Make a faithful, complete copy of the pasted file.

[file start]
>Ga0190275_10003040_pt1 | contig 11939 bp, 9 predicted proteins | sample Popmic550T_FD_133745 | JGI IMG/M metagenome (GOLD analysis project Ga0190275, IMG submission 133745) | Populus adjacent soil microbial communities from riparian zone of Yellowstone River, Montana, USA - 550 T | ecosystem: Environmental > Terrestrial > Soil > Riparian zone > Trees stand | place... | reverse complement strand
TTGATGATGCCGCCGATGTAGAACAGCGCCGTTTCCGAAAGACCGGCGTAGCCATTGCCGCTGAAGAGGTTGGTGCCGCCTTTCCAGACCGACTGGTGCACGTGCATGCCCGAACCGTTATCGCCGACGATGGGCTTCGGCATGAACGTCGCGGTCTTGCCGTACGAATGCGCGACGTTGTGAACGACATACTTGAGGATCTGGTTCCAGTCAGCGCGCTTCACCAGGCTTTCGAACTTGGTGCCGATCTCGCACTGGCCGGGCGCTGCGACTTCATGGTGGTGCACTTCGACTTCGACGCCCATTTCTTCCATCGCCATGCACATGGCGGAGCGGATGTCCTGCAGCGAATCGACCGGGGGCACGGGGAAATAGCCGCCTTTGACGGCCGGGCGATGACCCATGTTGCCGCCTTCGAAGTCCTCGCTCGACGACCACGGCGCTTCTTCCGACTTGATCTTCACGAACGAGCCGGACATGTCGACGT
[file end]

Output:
>Ga0190275_10003040_pt1 | contig 11939 bp, 9 predicted proteins | sample Popmic550T_FD_133745 | JGI IMG/M metagenome (GOLD analysis project Ga0190275, IMG submission 133745) | Populus adjacent soil microbial communities from riparian zone of Yellowstone River, Montana, USA - 550 T | ecosystem: Environmental > Terrestrial > Soil > Riparian zone > Trees stand | place... | reverse complement strand
TTGATGATGCCGCCGATGTAGAACAGCGCCGTTTCCGAAAGACCGGCGTAGCCATTGCCGCTGAAGAGGTTGGTGCCGCCTTTCCAGACCGACTGGTGCACGTGCATGCCCGAACCGTTATCGCCGACGATGGGCTTCGGCATGAACGTCGCGGTCTTGCCGTACGAATGCGCGACGTTGTGAACGACATACTTGAGGATCTGGTTCCAGTCAGCGCGCTTCACCAGGCTTTCGAACTTGGTGCCGATCTCGCACTGGCCGGGCGCTGCGACTTCATGGTGGTGCACTTCGACTTCGACGCCCATTTCTTCCATCGCCATGCACATGGCGGAGCGGATGTCCTGCAGCGAATCGACCGGGGGCACGGGGAAATAGCCGCCTTTGACGGCCGGGCGATGACCCATGTTGCCGCCTTCGAAGTCCTCGCTCGACGACCACGGCGCTTCTTCCGACTTGATCTTCACGAACGAGCCGGACATGTCGACGT